Allows users to filter, present, and aggregate their data using various operators and functions that are easy to read and author.
Data Factory: Microsoft Fabric includes Data Factory capabilities, including the ability to create pipelines that orchestrate data ingestion and transformation tasks. If you're already familiar with Azure Data Factory (ADF), then data pipelines in Microsoft Fabric will be immediately familiar. They use the same architecture of connected activities to define a process that includes multiple data processing tasks and control flow logic. You can run pipelines interactively in the Microsoft Fabric user interface or schedule them to run automatically.
Core pipeline concepts in ADF, such as data transformation, control flow activities, parameters, and the ability to run and monitor these pipelines, also exist in Microsoft Fabric pipelines. Furthermore, users of Microsoft Fabric also have most of the data source and destination connectors available in ADF. However, there are a few differences that ADF users might notice when using Data Factory in Microsoft Fabric. These differences are summarised in the the Microsoft Fabric documentation. You can see a snapshot of the table below:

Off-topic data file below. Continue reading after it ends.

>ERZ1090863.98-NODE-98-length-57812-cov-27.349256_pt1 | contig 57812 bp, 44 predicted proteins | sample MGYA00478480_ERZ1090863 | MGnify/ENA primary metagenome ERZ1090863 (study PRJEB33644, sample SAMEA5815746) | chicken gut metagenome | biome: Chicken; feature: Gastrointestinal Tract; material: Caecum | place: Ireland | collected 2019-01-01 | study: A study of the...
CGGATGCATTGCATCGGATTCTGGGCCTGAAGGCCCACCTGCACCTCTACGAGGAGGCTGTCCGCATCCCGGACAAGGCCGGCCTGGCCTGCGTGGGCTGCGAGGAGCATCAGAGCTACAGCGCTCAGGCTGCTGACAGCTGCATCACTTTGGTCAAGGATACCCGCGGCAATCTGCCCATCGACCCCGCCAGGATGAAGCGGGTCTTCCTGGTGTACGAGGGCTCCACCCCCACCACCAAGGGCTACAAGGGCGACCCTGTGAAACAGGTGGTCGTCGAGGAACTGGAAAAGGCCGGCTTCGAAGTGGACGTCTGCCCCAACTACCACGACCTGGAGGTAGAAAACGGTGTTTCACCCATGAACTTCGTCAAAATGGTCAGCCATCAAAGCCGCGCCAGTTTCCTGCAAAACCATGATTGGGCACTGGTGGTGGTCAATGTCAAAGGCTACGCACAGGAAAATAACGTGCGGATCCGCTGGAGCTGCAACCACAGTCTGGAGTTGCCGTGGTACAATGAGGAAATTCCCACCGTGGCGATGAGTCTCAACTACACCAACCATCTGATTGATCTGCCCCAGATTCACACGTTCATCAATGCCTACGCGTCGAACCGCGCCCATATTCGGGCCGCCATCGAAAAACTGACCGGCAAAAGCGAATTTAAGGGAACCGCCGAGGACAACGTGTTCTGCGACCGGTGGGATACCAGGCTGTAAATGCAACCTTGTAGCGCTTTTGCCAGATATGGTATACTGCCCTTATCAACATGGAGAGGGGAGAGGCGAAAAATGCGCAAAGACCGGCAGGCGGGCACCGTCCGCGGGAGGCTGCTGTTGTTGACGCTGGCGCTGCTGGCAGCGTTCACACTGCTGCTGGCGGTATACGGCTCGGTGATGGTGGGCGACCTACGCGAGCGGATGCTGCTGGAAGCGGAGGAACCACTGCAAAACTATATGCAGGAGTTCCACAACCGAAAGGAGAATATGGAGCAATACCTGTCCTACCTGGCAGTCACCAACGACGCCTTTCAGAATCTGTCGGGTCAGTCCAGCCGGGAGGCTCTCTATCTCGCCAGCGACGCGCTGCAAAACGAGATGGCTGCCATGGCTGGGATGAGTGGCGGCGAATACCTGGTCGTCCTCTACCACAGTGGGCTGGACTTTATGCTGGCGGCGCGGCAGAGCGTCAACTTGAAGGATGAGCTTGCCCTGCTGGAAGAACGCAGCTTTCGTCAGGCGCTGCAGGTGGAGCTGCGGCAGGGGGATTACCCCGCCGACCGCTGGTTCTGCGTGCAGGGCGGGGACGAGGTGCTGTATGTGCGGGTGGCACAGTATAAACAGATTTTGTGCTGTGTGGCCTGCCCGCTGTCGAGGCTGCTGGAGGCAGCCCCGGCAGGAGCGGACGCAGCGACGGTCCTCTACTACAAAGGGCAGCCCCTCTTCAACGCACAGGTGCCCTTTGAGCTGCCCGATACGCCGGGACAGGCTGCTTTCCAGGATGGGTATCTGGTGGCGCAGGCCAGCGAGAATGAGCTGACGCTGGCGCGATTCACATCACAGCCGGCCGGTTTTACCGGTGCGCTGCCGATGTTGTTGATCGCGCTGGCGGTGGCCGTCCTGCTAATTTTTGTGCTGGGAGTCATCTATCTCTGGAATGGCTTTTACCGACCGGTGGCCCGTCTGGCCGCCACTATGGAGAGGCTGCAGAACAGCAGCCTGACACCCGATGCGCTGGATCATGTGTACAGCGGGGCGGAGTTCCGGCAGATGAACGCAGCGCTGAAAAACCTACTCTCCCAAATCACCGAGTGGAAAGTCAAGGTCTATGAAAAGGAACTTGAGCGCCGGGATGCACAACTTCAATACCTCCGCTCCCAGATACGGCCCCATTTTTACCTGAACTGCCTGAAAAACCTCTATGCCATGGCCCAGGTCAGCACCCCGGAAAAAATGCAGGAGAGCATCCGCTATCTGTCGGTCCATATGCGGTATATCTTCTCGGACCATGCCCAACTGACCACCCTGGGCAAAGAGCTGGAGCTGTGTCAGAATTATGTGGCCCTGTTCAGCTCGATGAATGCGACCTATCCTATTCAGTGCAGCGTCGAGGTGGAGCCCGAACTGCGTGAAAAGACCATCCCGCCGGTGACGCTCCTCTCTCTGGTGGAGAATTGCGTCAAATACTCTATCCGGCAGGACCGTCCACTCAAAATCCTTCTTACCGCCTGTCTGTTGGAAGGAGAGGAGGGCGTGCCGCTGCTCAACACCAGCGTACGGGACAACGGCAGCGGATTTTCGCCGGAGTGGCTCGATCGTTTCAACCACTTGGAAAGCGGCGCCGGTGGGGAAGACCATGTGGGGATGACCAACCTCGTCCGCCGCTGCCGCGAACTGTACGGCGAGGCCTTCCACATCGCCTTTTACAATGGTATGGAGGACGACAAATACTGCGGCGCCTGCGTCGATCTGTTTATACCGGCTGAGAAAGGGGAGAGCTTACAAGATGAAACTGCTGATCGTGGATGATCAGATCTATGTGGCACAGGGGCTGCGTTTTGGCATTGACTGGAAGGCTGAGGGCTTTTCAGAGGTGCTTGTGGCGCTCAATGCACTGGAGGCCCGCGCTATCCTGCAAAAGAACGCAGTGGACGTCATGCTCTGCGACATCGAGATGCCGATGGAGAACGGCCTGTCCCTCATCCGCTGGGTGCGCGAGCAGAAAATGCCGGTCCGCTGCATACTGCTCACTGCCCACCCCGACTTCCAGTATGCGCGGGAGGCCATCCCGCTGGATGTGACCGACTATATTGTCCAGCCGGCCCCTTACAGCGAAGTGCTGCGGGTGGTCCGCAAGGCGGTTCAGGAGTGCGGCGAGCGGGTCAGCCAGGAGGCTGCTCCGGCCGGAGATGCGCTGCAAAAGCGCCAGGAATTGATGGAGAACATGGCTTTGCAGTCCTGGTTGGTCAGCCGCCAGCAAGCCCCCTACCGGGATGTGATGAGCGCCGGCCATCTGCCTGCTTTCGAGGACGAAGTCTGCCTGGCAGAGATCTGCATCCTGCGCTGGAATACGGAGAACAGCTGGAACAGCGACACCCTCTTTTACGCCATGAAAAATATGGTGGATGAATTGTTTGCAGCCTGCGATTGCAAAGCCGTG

Source: Getting from Azure Data Factory to Data Factory in Microsoft Fabric (as of 15th September 2023)
Data Activator: Data is only valuable when users can act on it. This means you need to generate insights from your data and then transform those insights into jobs to be done. Here is where Data Activator becomes useful. Data Activator is a no-code Microsoft Fabric experience that empowers the business analyst to drive actions automatically from your data. Data Activator drives actions through a 3-step process: